Thursday, March 03, 2011

Giant messes o' stupid

In one of my favorite pieces by James Thurber, "University Days," Thurber describes his experiences in botany class. According to the piece, Thurber could never see anything through a microscope, which enrages his botany teacher:
"We'll try it," the professor said to me, grimly, "with every adjustment of the microscope known to man. As God is my witness, I'll arrange this glass so that you see cells through it or I'll give up teaching. In twenty-two years of botany, I--" He cut off abruptly for he was beginning to quiver all over, like Lionel Barrymore, and he genuinely wished to hold onto his temper; his scenes with me had taken a great deal out of him.
Thurber finally sees something and starts drawing. "You didn't, you didn't you didn't!" the professor screams. "That's your eye! . . . You've fixed the lens so that it reflects! You've drawn your eye!"

I too am starting to quiver all over like Lionel Barrymore,* not at my classes, which are fine, but at the giant messes o' stupid from the things I read in the news about people who can't seem to see beyond their own eyes.

(Let's leave aside the big one, which is that if the anti-union forces manage to fire everybody and drive them into the poorhouse, who's going to buy all the products from small businesses, and with what money? Who's going to buy the big-ticket items that we keep being told are going to "grow us out of the recession" when the U.S. has outsourced those jobs so that nobody can afford the big-ticket items that we're being exhorted to buy? When are all those wealthy people that we can't tax because then they won't "invest in jobs in America" going to, you know, kick in and invest in jobs in America? In 1980, Reagan said this would happen, but I'm still waiting. Update: Go read Paul Krugman, who says it better than I can. )

Sorry. Let's choose a smaller one so that I can stop channelling Lionel Barrymore.

Back to computers and online classes instead of teachers in Idaho. In responding to Jon Stewart, Sisyphus has it right: "Because nothing is easier to control with a computer program than a distracted, unmotivated child who doesn't want to learn about fractions or verb tenses or godhelpusall critical thinking."

Let's add some critical thinking to the Idaho "computers iz r teachers" idea.

1. This plan is being hailed by those in favor of online for-profit education in K-12 because "with a laptop, every student can take an online class." Q.E.D.

2. Online classes are on the interwebs.

3. You need an internet connection to get on the interwebs.

4. Internet connections do not come free with laptops. They cost money.

5. If a student is so disadvantaged that he or she doesn't have access to a computer at home, what are the odds that the home has internet access?

6. If a student already has access to wireless at home, what are the odds that he or she does NOT have access to a computer as well?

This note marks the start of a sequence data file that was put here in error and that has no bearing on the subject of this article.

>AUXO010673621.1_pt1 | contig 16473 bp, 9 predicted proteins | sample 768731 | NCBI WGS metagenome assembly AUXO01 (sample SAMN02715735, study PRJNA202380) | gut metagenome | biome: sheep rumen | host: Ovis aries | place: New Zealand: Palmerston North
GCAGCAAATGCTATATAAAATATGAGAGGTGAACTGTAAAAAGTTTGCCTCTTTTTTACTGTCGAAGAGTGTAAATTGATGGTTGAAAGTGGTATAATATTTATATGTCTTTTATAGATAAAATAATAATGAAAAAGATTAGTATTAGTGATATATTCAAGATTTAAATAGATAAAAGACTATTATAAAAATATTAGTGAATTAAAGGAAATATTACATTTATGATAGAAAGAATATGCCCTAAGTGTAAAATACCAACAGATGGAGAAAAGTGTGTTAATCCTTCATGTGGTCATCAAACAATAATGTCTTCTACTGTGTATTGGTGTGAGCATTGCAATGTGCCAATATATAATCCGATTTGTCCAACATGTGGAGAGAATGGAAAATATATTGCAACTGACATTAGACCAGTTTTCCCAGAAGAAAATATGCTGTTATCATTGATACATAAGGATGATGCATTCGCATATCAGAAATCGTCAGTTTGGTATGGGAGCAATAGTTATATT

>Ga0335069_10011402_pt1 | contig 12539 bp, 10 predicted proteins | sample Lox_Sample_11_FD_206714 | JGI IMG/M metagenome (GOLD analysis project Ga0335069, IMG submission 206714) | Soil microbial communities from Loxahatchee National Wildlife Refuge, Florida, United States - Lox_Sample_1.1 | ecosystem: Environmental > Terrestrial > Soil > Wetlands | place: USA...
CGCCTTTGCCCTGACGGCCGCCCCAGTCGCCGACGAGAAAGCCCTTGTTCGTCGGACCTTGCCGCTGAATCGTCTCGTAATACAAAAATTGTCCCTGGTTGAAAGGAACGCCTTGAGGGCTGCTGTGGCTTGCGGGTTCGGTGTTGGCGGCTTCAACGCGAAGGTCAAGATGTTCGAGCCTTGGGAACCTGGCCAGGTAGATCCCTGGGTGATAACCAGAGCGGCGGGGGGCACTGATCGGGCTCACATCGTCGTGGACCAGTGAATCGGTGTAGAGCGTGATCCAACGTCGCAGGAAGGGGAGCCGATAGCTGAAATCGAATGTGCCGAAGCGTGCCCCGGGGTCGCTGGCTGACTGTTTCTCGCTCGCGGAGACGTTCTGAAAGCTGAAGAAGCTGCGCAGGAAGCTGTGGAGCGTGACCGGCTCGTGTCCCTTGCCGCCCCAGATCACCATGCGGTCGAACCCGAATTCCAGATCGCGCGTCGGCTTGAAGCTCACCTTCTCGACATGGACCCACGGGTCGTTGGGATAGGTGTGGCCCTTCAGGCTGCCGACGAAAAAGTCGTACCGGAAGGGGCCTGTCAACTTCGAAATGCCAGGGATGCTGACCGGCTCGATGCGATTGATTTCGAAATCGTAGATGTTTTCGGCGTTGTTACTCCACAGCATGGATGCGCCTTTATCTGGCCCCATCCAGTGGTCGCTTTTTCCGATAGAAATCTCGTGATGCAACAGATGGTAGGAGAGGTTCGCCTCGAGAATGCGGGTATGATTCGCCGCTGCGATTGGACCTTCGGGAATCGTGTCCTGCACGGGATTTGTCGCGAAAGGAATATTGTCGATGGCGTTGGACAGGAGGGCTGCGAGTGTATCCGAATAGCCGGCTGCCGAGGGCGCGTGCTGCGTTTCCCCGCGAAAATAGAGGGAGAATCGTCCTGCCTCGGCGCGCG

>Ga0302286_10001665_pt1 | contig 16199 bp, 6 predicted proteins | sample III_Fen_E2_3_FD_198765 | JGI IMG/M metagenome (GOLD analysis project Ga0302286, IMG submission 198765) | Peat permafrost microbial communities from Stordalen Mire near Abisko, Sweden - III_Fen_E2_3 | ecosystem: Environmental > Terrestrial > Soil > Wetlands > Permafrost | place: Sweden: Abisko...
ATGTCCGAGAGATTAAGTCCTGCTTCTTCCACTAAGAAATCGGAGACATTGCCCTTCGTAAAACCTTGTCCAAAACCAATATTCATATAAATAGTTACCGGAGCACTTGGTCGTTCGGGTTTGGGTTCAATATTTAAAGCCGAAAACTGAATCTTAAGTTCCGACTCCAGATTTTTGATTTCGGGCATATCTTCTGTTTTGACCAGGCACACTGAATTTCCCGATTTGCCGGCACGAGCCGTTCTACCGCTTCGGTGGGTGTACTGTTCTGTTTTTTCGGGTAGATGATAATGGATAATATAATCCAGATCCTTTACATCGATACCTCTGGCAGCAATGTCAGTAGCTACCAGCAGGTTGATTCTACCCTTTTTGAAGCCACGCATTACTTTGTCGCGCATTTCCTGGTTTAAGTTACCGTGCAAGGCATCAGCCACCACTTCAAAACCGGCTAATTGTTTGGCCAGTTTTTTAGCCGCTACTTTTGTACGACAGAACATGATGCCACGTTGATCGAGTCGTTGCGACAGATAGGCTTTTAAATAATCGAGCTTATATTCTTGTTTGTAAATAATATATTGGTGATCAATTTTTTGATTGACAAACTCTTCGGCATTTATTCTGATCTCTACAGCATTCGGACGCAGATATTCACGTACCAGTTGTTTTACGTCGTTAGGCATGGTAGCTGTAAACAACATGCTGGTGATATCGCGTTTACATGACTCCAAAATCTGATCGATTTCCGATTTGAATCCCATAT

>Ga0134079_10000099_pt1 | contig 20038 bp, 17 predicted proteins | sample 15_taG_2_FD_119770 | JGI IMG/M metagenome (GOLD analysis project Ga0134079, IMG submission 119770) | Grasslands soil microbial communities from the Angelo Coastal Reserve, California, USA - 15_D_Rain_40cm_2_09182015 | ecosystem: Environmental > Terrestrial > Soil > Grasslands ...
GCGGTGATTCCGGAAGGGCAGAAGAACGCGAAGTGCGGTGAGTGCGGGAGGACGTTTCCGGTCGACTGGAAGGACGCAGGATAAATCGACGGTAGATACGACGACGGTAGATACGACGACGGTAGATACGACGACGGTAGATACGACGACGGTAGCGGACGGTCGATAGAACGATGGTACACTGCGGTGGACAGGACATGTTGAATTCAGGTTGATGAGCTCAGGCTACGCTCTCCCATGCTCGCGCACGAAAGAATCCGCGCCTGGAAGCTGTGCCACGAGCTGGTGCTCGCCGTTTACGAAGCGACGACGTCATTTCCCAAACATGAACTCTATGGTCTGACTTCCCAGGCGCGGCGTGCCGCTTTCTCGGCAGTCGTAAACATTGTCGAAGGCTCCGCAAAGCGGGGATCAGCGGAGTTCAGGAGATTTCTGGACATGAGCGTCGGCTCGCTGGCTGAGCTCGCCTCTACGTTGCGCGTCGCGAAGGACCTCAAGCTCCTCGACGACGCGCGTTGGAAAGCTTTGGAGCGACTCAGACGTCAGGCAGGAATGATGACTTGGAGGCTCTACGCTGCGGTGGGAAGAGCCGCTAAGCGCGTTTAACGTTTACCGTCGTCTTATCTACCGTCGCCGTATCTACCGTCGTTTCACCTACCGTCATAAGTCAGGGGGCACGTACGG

7. Tell me again how the mere possession of a laptop is going to make possible the hours online that an online class requires? Is Idaho going to pay the wireless costs?

8. If the students are supposed to use the laptops at school, sitting in a room and working individually on different classes--that is, putting 40-50 lively teenagers unsupervised (teachers were fired, remember?) in a room with computers and internet access--no, nothing could go wrong there, nothing at all.

Okay, I'm starting to quiver again. These people are only seeing their own eye. That's all I've got to say.

[*For those of you who are not old movie fanatics: you've probably seen him as Mean Banker Mr. Potter in It's a Wonderful Life at Christmastime, which is when this movie gets shown a lot.]


Anonymous said...

As a prof in Idaho with lots of elementary/secondary teachers as friends, we've been discussing it a LOT! Another important issue is who is going to maintain all those laptops? Teenagers aren't necessarily careful with electronics, not to mention viruses/trojans/ etc. Is the state going to provide tech support, and if so, how is it going to pay for it? Of course, Tom Luna, the lunatic behind the whole scheme, doesn't care because it's his cronies who will be providing the laptops (without even putting it out to bid), and they'll probably do the support, too, if the state ponies up.

In the meantime, at the state school that they want to make an R1, the president suggested disbanding the Faculty Senate after losing a no-confidence vote, and the State Board of Ed UNANIMOUSLY agreed! We're supposed to get a new senate "in April or sometime after," but we aren't holding our breaths.

Anonymous said...

I'm quivering right there with ya.

undine said...

Anon, you're right about the maintenance issue, too, although I'm betting that the state will pony up for that, too, if--ahem--a powerful person with reasons to support for-profit education in the state argues that it is necessary. That's terrible about disbanding the Faculty Senate.

How much do you want to bet that if students don't succeed in the online courses it will somehow be blamed on their teachers in the other courses?

Thanks, nicoleandmaggie! Sometimes Lionel Barrymore brandishes his cane, too, and that's what I'm doing.

Anonymous said...

I forgot about the eye bit in "University Days"--LMAO!

undine said...

Ink, sometimes I think I have that essay memorized, but I had forgotten exactly why the teacher started to quiver all over like LB.